The original Rosetta Stone was discovered more than 200 years ago. Containing the same message in three different languages including Egyptian Hieroglyphic, Demotic, and Greek, the Rosetta Stone unlocked the language of the ancient Egyptians to the rest of the world. Why does that matter? Understanding the language of one of the most powerful and technologically advanced nations in history led to hundreds of discoveries and advancements for all humankind. Maybe we can do the same for the CAD industry.
Lost In Translation
The problem, prior to that 1799 discovery, was that civilization knew that ancient Egypt had done so many great things to become and remain so powerful for so long. However, scientists at the time could not determine how they did the things they did. They could not understand their language. So many things were unknown without a translation of Hieroglyphics:
- What did they create?
- When did they create it?
- How did they create it?
- How long did it take?
- What were their secrets to success?
- Who was involved (leaders, followers, contributors)?
Until scientists could understand the language of the Egyptians, they could not know any of the answers in the above questions. Furthermore, the answers to those questions led to many more questions and then the applications of the things the Egyptians discovered.
Back to the Future
Why is the Rosetta Stone applicable today, specifically in the AEC or BuiltTech space? For that answer, let’s take a step up and back to 100,000 feet above the internet. The internet changed everything because it provided for the free flow and exchange of information. Except when different software packages speak different languages, like they do in the BIM world. There’s IFC, Revit, Tekla, Grasshopper, Ram, SAP2000, ETABS, Excel, Rhino and many other tools, each of which has loyal, if not large, followings.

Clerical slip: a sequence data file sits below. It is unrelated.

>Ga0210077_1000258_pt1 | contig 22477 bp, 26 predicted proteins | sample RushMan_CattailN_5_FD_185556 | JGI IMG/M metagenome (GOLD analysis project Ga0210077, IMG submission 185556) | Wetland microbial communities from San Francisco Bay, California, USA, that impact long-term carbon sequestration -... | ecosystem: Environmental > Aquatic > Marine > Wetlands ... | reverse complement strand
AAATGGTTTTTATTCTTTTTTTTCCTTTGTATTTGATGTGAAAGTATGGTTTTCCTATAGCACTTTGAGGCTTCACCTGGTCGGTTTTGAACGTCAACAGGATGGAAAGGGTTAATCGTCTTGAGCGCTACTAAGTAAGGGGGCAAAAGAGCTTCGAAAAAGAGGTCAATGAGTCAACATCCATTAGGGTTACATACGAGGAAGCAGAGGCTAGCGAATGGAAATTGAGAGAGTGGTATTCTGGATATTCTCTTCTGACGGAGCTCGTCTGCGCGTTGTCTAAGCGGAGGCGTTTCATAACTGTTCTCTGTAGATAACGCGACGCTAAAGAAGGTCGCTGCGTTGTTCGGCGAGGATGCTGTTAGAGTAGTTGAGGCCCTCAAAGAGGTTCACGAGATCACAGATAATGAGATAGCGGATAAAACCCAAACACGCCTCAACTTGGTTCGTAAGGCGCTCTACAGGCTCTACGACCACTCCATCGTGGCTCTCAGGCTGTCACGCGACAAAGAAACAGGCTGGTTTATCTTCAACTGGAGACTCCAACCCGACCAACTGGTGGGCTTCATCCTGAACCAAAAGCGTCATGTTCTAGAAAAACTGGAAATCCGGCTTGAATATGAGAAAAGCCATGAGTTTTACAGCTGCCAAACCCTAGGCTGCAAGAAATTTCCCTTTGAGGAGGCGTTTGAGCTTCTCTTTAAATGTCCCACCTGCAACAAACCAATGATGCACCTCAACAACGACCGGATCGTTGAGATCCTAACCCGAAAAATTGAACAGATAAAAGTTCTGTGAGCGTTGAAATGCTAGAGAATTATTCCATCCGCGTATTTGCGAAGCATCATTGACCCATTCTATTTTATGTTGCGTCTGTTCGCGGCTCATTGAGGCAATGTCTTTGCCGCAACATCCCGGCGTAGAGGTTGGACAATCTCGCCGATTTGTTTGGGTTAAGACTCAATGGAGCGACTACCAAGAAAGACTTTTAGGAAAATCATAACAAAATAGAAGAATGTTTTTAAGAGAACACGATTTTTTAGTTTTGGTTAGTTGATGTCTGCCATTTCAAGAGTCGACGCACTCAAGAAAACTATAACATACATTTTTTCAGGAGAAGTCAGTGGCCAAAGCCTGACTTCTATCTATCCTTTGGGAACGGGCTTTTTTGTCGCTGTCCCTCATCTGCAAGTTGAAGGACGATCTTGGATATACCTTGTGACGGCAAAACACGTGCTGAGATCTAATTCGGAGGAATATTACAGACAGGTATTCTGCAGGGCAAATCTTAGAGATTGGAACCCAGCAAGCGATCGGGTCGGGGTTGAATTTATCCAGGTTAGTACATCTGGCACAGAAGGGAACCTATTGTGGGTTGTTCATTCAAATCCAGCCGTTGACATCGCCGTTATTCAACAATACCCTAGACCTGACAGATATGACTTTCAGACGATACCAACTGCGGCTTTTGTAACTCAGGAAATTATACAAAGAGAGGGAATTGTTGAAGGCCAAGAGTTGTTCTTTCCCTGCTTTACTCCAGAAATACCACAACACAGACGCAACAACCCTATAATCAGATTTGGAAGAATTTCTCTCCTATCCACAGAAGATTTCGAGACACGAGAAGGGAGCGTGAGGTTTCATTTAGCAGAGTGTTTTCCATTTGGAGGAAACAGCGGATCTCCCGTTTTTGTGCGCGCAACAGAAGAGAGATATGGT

Any given BIM-based project (which is all of them now, right?) may last 1 to 5 years and involve dozens of different models and analyses. How can the project leader know who created what, when they created it, how they created it, what they changed from previous models, and who else contributed?
The BIM industry needs a Rosetta Stone. The Egyptians used Hieroglyphics to communicate. The non-Egyptian world spoke Greek. Neither could communicate with the other unless there were a Rosetta Stone. That’s how they communicated at the time. We just discovered it a few thousand years later!
The same issue exists today in the BIM industry. The difference is that today we are speaking far more languages and no movement towards a standard platform for BIM communication. Autodesk has promised something like this in its “Project Quantum”, but Autodesk is not known for sharing data outside of their walled garden. In other words, if someone uses only Autodesk products, they will be able to move data throughout that ecosystem. If not, the problem persists.
In the BIM space, there are Architects, Engineers, Contractors, Owners, Designers, Fabricators, and Installers. Everyone speaks a different language. Each person uses their favorite tool to get their job done. But the architects need to share BIM data with the engineers; engineers need to share BIM data with contractors; contractors need to share BIM data with designers, fabricators, and installers.
The current ‘standard’ calls for printing a 2D model on paper or sending it as a PDF. In other words, there is no means of automatically “translating” that data from one program into another. The industry wastes massive amounts of time and energy printing 2D versions in order to redline and coordinate during regular meetings over the life of a project.
The BIM Rosetta Stone
How much time could be saved in every meeting on every project every week of every year if everyone spoke the same language, across the internet, between every different BIM tool?
AEC needs to catch up with technology. BIM has long needed a Rosetta Stone. That Rosetta Stone is here.